Stack Overflow is a community of 4.7 million programmers, just like you, helping each other.

Join them; it only takes a minute:

Sign up
Join the Stack Overflow community to:
  1. Ask programming questions
  2. Answer and help your peers
  3. Get recognized for your expertise

I have two words and both are of the type std::string and they are unicode words. they are the same, I mean when I write them to some file they both have the same representation. but when I call, I dont get the right result. why they are not the same? or should I use another function instead of compare to compare two unicode strings? thanks

ifstream myfile;
    string term = "";"homograph.txt");   
    istream_iterator<string> i(myfile);
    multiset<string> s(i, istream_iterator<string>());
    for(multiset<string>::const_iterator i = s.begin(); i != s.end(); i = s.upper_bound(*i))
        term = *i;      


    pugi::xml_document doc;
    std::ifstream stream("words0.xml");
    pugi::xml_parse_result result = doc.load(stream);
pugi::xml_node words = doc.child("Words");

for (pugi::xml_node_iterator it = words.begin(); it != words.end(); ++it)
        std::string wordValue = as_utf8(it->child("WORDVALUE").child_value());
        o << wordValue << endl;

the first word is "term" and the second word is wordValue; the overload function of as_utf8() is :

std::string wordNet::as_utf8(const char* str)
    return str;
share|improve this question
What do you mean by "representation"? The same is printed for both strings? Because this means nothing. std::string can have \0 inside and if both strings have it and they are different after the \0, it's expected that compare will return false. Show us some code + example (+ file and how you open/read it). – Kiril Kirov Aug 22 '11 at 10:57
When you write them out, what character set are you using? – Rowland Shaw Aug 22 '11 at 10:58
one of the words is Persian word that I write it to some file and I read it using istream_iterator(file). the other string is the return value of pugixml::child_value() that is basically of type pugi::char_t* and then I convert it to string suing as_utf8 – aliakbarian Aug 22 '11 at 11:00
I edit my question and put some details in it – aliakbarian Aug 22 '11 at 11:11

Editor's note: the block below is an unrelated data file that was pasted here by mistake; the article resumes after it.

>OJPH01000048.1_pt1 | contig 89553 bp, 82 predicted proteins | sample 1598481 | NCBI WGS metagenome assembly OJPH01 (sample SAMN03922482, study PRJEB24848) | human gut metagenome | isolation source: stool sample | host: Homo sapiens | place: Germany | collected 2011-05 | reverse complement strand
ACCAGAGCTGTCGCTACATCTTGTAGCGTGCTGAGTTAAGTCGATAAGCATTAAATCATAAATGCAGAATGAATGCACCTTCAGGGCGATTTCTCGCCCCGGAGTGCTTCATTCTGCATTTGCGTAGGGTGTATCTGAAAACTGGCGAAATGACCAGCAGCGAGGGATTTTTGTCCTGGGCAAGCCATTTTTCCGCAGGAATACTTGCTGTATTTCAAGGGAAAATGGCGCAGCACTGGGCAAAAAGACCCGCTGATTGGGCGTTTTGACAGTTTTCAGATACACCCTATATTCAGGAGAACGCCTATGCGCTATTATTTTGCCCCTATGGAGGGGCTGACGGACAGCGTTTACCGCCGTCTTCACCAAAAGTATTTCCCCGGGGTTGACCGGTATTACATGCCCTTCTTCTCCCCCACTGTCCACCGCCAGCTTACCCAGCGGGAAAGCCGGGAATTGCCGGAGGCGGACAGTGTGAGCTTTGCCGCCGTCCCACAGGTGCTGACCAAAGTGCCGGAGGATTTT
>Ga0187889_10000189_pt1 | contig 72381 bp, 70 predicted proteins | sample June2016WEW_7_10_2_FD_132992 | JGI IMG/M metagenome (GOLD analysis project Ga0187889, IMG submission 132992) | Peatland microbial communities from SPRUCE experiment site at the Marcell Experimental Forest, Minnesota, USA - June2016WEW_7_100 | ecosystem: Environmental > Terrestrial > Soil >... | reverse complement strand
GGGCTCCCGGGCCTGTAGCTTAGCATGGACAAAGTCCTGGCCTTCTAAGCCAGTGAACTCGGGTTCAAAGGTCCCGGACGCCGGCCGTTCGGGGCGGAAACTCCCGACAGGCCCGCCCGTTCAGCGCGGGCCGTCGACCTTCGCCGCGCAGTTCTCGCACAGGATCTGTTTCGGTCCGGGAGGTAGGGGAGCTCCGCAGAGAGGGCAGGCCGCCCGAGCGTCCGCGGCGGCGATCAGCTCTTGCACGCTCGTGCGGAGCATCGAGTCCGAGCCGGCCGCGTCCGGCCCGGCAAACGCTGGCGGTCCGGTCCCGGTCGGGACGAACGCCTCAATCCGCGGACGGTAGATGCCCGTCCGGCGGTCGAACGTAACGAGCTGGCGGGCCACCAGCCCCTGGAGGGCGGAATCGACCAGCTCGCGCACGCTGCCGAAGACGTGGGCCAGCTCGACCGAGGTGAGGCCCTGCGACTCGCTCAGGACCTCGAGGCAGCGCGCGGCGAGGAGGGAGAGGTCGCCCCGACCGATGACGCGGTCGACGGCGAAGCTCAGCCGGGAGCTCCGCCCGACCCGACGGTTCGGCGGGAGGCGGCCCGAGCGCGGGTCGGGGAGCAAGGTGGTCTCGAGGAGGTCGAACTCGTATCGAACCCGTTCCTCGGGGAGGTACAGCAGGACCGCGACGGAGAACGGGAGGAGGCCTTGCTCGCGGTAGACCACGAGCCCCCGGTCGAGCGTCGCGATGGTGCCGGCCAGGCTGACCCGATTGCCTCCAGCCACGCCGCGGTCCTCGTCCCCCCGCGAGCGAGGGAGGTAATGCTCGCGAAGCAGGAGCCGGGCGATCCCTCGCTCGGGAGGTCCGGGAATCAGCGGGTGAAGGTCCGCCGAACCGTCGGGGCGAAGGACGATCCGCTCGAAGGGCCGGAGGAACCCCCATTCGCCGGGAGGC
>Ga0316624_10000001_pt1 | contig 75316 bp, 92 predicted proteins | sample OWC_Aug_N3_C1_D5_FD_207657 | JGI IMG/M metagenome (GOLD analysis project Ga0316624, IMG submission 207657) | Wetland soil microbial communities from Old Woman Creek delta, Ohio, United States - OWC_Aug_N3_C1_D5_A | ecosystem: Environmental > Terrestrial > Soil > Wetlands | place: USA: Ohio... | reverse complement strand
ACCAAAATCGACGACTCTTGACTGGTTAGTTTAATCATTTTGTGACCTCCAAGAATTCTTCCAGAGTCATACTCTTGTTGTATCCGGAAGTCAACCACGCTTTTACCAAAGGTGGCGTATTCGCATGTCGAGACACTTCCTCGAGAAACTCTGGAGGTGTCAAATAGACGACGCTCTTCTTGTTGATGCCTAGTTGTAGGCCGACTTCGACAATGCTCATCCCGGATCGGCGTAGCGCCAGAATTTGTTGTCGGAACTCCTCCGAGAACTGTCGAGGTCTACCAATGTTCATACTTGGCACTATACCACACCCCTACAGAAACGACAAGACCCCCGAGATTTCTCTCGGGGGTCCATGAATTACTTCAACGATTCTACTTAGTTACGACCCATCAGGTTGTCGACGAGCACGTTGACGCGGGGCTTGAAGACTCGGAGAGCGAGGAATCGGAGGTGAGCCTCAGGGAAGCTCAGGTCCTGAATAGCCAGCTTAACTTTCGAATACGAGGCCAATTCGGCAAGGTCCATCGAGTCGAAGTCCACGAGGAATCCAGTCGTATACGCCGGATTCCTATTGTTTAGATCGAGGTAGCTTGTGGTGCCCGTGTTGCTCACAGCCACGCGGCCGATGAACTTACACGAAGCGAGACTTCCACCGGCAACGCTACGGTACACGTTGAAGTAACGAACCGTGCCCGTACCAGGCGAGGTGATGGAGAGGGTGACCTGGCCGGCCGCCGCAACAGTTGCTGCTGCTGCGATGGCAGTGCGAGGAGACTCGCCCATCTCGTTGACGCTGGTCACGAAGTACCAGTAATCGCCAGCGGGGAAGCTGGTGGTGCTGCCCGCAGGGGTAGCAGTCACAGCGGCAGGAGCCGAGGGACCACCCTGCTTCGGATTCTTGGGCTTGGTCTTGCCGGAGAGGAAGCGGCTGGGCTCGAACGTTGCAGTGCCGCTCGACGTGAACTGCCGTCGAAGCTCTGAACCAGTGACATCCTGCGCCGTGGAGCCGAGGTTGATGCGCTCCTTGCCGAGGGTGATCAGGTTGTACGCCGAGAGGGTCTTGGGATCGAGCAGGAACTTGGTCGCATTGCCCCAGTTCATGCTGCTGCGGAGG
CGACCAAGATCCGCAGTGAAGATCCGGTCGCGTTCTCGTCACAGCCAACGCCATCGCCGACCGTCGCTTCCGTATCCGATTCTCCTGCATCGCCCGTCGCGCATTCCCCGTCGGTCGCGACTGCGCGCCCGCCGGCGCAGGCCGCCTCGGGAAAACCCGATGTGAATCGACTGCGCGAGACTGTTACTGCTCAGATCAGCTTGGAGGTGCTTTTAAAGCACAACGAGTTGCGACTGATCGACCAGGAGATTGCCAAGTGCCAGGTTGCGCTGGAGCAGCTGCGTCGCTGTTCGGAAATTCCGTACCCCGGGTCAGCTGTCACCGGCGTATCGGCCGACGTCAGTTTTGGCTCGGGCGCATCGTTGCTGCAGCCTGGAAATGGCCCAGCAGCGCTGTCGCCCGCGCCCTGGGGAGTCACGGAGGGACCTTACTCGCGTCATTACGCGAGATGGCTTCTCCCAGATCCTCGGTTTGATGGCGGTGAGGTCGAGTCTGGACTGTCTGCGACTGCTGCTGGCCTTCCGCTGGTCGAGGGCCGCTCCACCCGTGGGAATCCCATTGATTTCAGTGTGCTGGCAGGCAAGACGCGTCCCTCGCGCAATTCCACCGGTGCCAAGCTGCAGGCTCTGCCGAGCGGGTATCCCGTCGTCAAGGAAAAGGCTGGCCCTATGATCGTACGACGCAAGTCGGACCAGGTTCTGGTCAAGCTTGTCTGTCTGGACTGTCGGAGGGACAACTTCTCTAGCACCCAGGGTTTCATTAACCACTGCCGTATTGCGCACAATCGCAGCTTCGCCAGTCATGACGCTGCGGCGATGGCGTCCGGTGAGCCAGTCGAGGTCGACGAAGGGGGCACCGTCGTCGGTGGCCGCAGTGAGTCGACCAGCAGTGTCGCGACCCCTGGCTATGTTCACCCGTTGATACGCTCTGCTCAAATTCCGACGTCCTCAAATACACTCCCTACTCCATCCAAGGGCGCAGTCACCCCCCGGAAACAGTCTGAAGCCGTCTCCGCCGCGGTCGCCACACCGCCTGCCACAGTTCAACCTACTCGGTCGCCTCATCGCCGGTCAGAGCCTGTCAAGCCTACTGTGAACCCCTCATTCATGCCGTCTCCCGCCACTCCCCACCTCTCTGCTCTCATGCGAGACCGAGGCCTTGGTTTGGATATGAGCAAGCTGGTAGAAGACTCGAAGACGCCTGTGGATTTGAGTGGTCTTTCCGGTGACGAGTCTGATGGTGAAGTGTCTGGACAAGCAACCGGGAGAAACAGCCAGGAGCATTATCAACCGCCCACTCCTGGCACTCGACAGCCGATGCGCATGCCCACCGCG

possible duplicate of how can I compare utf8 string such as persian words in c++? – Steve Jessop Aug 22 '11 at 12:17

Unicode is more complicated than you think. There are combining characters, invisible code points and what not. If two strings look the same when printed, it doesn't mean they are byte-to-byte identical.

To take all complications of Unicode into account, you need to use a Unicode-aware string library. One such library is ICU. The C++ standard library is most definitely not Unicode-aware. It probably can correctly count characters in a UTF-8 strings, but that's about it.

share|improve this answer
I edit my question and put some details in it – aliakbarian Aug 22 '11 at 11:11
when I put words in text file and save the file as utf8 I have no problem, I think the problem is the function as-utf8() that I dont know really what it returns? – aliakbarian Aug 22 '11 at 11:20
That's right, as_utf8() will not magically recode whatever encoding you have at hand to UTF-8. If you want to recode strings to UTF-8, you need to use a library that can do the recoding. – n.m. Aug 22 '11 at 11:45

In Unicode (and UTF-8 is Unicode), there is the problem of composition. A token like é can be represented by its own code point, or by the code point e followed by ´. It could be that one is encoded using precomposition (é) and the other using decomposition (). Both will usually be displayed the same way. To avoid the problem, one should normalize strings on one of these composition types.

Of course, there could be another problem, but this is one of the problems that can make equal looking strings not compare as equal. OTOH, if your text does not have any characters outside ASCII, this is hardly the problem.

The correct way to compare the strings is to normalize them first. You can do this in Python with the unicodedata module.

The Unicode Standard Technical Appendix #15 describes composition and normalization in detail.

share|improve this answer
I edit my question and put some detail in it – aliakbarian Aug 22 '11 at 11:11

Try using std::wstring instead.

share|improve this answer
my problem is that I cant convert std::string to std::wstring.. – aliakbarian Aug 22 '11 at 11:14
the result of as-utf8() function is string and I cant use the function as-wide() because that takes the different argument – aliakbarian Aug 22 '11 at 11:14
mbstowcs() function for native chars is probably what you need. – weekens Aug 22 '11 at 11:20
wstring not magically solve anything. besides that he needs to convert encoding to utf16 or utf32, the caveats for composite glyphs still exists – PlasmaHH Aug 22 '11 at 11:20
my problem is that I cant convert std::string to std:: wstring – aliakbarian Aug 22 '11 at 11:31

Your Answer


By posting your answer, you agree to the privacy policy and terms of service.

Not the answer you're looking for? Browse other questions tagged or ask your own question.